P.D.Q. Bach

By Patricia E. Finger

P.D.Q. Bach fans were not disappointed in the "final" tour Of Peter Schickele and friends during their stop in Louisville's Kentucky Center for the Arts on Saturd ay, October 27, in Whitney Hall. Exhibiting their usual sarcastic and outrageous puns on serious music, this group is anything but serious.

Schiekele was assisted by the multitalented pianoer, Peter Lurye, and mezzanine soprano, Dana Krueger. The handy stagehand, Hal Coon, however, seemed to tickle the audience the most with his slow-witted, reluctant movements, resulting in the effects of exploding electrical connections and black-outs in the concert hall.

The Excerpts from Little Notebook for "Piggy" Bach allowed the audience to experience Peter Schickele's ability to play "Twinkle, Twinkle, Little Star" with his nose in expert fashion. The Four Folk Song Upsetting for mezzo, devious instruments, and piano featured Dana Kreuger, accompanied by Lurye on piano, and Schickele on the devious instruments.

Krueger, a genuine opera singer, performed with relish the songs entitled "Little Bunny Hop Hop Hop," "Oft of an E'en Ere Night is Nigh," "He Came from Over Yonder Ridge" and a political pun on subsidized farming, "The Farmer on the Dole."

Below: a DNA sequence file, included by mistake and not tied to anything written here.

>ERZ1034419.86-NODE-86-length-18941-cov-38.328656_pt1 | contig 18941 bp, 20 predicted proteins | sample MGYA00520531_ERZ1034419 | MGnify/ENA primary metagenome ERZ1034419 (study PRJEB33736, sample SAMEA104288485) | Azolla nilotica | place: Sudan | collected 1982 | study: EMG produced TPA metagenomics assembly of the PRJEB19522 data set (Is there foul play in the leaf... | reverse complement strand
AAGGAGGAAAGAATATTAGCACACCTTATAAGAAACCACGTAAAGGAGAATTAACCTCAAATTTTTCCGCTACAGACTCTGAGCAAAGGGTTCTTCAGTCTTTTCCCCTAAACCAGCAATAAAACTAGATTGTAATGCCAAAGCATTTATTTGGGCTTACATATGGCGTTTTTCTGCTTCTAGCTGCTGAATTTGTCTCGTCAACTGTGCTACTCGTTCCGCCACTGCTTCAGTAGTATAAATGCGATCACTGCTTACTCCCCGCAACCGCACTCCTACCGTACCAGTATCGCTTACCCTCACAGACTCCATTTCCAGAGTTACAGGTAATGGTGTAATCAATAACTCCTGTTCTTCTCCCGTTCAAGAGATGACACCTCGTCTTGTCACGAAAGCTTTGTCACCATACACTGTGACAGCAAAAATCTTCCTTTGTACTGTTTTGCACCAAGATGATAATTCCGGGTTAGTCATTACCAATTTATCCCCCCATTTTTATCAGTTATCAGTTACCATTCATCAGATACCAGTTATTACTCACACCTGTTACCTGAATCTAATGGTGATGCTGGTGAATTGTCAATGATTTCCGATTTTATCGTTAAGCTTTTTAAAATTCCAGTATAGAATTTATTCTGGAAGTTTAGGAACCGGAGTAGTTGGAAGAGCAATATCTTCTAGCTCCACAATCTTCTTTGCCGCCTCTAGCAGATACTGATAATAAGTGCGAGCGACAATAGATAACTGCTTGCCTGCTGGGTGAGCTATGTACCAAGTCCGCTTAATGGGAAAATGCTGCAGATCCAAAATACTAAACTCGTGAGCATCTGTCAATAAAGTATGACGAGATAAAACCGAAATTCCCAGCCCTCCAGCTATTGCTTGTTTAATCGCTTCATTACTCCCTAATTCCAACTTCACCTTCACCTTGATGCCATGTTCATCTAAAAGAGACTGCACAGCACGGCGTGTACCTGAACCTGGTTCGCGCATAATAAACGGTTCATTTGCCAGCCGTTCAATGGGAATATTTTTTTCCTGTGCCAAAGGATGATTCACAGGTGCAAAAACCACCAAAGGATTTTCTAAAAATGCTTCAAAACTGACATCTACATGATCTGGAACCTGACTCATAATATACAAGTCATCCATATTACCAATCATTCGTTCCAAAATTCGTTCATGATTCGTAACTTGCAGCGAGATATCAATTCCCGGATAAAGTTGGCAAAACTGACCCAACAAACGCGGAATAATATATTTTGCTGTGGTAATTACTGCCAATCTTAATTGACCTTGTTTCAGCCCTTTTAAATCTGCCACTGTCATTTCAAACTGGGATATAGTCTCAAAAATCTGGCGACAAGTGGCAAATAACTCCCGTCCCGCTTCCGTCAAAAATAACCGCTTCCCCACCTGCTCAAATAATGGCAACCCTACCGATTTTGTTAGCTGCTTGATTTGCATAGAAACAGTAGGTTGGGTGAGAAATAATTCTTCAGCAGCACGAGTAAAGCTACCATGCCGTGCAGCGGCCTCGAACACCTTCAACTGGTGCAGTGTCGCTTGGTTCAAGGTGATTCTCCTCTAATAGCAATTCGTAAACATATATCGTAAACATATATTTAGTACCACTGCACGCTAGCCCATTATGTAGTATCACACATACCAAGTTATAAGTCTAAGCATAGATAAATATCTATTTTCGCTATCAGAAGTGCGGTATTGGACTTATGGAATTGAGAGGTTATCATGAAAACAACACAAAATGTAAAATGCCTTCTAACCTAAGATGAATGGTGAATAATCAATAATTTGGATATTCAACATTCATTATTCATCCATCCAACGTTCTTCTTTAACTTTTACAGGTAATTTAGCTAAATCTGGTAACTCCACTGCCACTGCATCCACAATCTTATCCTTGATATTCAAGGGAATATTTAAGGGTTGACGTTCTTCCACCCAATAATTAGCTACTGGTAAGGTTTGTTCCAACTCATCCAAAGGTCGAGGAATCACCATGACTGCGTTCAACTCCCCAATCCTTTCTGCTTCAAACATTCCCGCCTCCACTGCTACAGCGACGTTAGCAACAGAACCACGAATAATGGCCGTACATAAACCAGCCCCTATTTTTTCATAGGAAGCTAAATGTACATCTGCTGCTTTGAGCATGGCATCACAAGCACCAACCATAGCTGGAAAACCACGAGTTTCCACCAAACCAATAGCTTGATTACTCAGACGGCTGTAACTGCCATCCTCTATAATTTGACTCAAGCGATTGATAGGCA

The best part of the evening came last in the form of a new P.D.Q. Bach opera called The Magic Bassoon, a tragicommodity in one act. This title may sound a bit familiar, but it is not to be confused with Mozart's Magic Flute. P.D.Q. Bach's style, which has been called manic plagiarism, employs the same insanity with which he wrote his other opera, The Abduction of Figaro. Schickele played the part of Pan (god of forests, pastures and flocks) while Krueger appeared as a lovely? young? Woodland Nymph. Pan began the opera with a normal-sized bassoon which somehow gradually disappears in his arms until only a reed is left, all because Zeus doesn't like bassoons or something like that.

If you missed seeing Peter Schickele and P.D.Q. Bach's final performance in Louisville, don't despair. It is awfully hard to take anything about these guys seriously, including the inevitability of a "final" tour.

If you haven't had enough of this type of extraordinary pillaging, the Louisville Chorus will present the second last annual P.D.Q. Bach Celebration on Monday, April l, 1991, in the Bomhard Theater of Kentucky Center for the Arts. For more information on this concert, contact the Louisville Chorus Box Office at (502) 895-SOSO.